I am not a fan of cold weather and last winter, which we spent in Limni on the Greek island of Evia, I vowed that I'd never spend another winter that far north.
This year we are in Kaş, Turkey which is 282km (175mi) to the south and 551km (342mi) to the east of Limni and while that may not be a long distance geographically, it is a big difference in terms of weather.
As I write this blog in the third week of November I'm sitting in the saloon of A B Sea in shorts and a T-shirt and it's very pleasant. With that being said I'm under no illusion that when true winter arrives in January and February I'll certainly be rugged up in my bear suit (onesie), with the heater turned up to eleven. So where am I going with this monologue?
I have stated many times that 'the plans of sailors are written in the sand at low tide' and before covid and the attendant travel restrictions and border closures reared their ugly heads we had planned on crossing the Atlantic in November/December 2020 and ending up in Brazil.
When it became obvious that plan was not going to be possible, we came up with a new plan of returning to Turkey. We have good friends here, the Aussie dollar/ Turkish lire exchange rate is more favourable than the Euro, the weather is milder in the winter and it's a good place to sit, wait and watch while brexit and covid take their course and finally reveal to us what the new landscape will look like when they reach their conclusions.
Entering Turkey we have a 90 day visa and in order to stay longer we must apply for temporary residency. Because you must take out local health insurance which is sold as a 12 month package you can choose to apply for either 12 or 24 months temporary residency. As the health insurance is non-refundable we chose 12 months so that we could wait and see what 2021 brings.
In this week's YouTube video we walk you through the whole process of applying for temporary Turkish residency and show you all of the costs involved.
"What you need to do is strip down the engine. In particular you need to remove the air intake manifold, the exhaust manifold and the cylinder head. It's a straight forward job that you can do yourself Baz."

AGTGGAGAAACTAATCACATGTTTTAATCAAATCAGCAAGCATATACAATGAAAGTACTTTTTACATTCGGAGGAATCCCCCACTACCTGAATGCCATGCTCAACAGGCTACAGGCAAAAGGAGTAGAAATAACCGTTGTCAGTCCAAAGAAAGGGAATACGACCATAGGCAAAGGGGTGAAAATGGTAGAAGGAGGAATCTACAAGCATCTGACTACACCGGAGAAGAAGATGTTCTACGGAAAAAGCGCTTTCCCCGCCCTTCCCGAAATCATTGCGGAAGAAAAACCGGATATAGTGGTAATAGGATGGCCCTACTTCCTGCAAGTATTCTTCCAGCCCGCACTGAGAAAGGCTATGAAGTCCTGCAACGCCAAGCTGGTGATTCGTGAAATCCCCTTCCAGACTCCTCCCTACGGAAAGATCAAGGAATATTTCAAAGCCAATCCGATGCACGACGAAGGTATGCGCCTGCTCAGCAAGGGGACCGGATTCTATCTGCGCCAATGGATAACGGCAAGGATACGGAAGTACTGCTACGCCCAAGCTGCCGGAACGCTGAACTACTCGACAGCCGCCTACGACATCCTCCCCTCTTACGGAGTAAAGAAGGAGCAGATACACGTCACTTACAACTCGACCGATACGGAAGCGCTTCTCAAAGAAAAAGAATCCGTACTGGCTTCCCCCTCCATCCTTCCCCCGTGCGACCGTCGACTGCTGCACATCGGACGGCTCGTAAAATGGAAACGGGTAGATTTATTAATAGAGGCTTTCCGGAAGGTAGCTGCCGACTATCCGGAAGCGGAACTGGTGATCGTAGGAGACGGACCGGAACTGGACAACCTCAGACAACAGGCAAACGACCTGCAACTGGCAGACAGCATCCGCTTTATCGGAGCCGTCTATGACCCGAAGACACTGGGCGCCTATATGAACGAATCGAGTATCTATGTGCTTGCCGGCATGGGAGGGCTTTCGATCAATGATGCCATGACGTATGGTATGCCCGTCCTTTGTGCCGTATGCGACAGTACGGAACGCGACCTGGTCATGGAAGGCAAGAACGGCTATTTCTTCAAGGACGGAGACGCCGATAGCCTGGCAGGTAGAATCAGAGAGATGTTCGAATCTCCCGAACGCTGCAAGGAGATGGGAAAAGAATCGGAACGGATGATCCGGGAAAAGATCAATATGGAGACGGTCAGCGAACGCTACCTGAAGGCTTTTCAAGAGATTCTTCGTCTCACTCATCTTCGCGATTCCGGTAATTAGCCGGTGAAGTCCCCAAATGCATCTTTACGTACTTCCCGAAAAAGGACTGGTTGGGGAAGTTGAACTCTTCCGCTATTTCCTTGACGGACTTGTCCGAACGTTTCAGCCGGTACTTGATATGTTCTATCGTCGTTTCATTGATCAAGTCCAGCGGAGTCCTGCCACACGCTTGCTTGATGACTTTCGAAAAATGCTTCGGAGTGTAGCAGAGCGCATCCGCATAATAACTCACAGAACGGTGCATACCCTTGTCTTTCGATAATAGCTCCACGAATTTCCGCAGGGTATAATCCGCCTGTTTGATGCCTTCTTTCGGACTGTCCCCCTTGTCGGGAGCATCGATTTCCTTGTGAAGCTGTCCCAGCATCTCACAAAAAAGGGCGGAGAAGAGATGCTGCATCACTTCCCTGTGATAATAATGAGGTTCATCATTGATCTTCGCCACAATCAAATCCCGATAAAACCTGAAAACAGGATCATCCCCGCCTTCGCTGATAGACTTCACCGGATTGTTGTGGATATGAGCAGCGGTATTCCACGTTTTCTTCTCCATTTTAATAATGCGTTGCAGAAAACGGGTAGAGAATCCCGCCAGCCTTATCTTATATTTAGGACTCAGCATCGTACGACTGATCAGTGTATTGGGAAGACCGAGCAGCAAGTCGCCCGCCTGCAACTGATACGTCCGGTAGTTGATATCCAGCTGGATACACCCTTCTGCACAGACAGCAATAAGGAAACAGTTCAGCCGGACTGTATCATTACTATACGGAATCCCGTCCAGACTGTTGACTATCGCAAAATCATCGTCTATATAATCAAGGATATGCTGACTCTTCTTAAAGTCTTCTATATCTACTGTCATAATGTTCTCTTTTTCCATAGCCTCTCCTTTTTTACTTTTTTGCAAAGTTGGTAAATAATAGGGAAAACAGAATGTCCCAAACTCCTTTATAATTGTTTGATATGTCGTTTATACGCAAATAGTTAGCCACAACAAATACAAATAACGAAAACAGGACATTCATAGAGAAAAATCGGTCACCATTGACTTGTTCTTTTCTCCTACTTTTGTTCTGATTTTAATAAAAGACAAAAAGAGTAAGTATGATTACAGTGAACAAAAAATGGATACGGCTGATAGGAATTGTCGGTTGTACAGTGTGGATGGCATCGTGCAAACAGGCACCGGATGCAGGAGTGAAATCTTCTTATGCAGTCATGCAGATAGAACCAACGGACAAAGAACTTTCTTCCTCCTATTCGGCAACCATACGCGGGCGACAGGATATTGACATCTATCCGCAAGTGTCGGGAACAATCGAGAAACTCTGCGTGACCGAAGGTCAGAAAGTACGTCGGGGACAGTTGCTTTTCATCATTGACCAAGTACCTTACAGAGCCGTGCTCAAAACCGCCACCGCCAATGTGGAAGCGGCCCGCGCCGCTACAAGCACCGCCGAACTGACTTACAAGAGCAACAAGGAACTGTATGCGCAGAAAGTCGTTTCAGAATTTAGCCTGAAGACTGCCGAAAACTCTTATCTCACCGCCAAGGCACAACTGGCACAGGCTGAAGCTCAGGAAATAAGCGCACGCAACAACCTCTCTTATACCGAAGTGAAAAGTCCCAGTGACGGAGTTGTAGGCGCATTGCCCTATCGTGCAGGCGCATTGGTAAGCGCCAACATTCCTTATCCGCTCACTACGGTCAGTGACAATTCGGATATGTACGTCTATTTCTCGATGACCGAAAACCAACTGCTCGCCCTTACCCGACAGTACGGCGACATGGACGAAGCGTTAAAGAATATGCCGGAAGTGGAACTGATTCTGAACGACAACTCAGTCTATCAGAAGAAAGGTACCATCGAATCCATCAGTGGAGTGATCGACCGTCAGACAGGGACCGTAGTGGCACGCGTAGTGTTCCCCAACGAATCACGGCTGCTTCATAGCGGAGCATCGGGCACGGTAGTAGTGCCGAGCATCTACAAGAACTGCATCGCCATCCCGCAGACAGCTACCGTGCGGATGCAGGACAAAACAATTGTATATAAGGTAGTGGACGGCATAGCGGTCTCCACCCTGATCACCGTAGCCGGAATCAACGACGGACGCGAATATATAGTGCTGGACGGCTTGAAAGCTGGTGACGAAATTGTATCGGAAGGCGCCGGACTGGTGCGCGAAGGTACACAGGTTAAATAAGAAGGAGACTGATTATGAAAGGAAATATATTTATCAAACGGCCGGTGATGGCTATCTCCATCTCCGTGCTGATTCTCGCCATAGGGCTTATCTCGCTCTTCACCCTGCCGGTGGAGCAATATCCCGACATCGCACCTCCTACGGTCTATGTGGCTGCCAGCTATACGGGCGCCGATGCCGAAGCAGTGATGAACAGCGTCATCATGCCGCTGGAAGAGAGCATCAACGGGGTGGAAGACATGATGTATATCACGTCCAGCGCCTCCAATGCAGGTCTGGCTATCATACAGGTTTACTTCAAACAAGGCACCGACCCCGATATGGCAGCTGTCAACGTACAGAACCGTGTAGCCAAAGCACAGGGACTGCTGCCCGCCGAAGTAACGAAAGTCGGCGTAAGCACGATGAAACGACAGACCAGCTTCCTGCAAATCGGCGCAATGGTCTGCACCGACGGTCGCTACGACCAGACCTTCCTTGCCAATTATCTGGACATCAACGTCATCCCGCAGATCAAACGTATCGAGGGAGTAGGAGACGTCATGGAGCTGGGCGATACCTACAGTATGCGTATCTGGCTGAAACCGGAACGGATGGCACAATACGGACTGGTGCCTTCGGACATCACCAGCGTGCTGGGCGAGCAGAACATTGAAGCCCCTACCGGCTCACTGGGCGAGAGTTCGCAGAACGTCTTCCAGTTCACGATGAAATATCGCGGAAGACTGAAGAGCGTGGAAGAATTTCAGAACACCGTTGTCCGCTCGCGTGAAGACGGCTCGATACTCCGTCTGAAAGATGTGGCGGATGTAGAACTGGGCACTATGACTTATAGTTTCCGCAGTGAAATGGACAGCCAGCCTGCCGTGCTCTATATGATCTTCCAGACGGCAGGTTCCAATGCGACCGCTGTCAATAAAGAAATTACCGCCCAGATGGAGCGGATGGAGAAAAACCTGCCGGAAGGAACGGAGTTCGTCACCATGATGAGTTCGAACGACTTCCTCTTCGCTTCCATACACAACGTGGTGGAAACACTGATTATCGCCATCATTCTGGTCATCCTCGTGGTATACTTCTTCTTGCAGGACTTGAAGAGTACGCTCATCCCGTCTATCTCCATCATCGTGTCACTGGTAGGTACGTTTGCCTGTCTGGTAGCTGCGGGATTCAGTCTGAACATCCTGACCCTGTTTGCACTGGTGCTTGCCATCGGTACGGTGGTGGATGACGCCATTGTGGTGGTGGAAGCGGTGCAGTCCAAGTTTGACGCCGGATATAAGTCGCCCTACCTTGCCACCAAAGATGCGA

That statement made my guts twist into knots and laugh out loud at the same time. My guts were twisted because I'm not a trained diesel engine mechanic and the thought of stripping an engine down was just terrifying. I laughed out loud because although it may look like I know what I'm talking about, I'm generally flying by the seat of my pants on all of the jobs I tackle on A B Sea. Our viewers clearly overestimate my capabilities.
Caught between a rock and a hard place and knowing that stripping the engine was the best course of action, I felt helpless and lost.
This is the moment that the Universe intervened.
About a year ago we received an email from a guy who'd just lost his wife after a long battle with cancer. It had always been their dream that they'd buy a yacht and sail off into the sunset. Kev was now at a crossroads. Should he buy a yacht and sail anyway or should he just carry on living in the beautiful villa he'd built in Spain. He reached out to us and sought our advice. We replied that if he still wanted to buy a yacht and give it a go then perhaps he should follow through with the dream and see where it led.
Kev sold everything in Spain and ended up buying a yacht in Marmaris, Turkey. He then did his RYA Day skipper course and took out a 12 month contract with Setur marina Marmaris.
Around that same time we departed Greece and sailed to Turkey and took out a 12 month contract with the Setur marina Kaş.
Kev decided that he'd sail south east along the Turkish coast to check out some of the other Setur marinas because Marmaris just didn't feel right for him. Watching our latest video he saw that we were in Kaş and when he arrived here he invited us out for dinner to say thank you for helping him make the decision to buy the yacht and make the dream a reality. From the moment we met we became firm friends and he and his yacht Barbara Ann are now full time residents at Kaş marina.
Kev is a can do guy and just as we had our turbo implode he stepped up to the plate and said he'd help us with stripping the engine. As you'll see in this week's YouTube video we finally get down to exposing the pistons in the cylinders and confirm that no metal fragments made their way into the engine and therefore no damage was done.
Next week I'll tell you how we go about getting it all back together. In the mean time it's a huge thank you to our mate Kev who is an absolute bloody legend. And a thank you to the Universe for getting us all together in the right place at the right time.
To watch the video that accompanies this blog click here.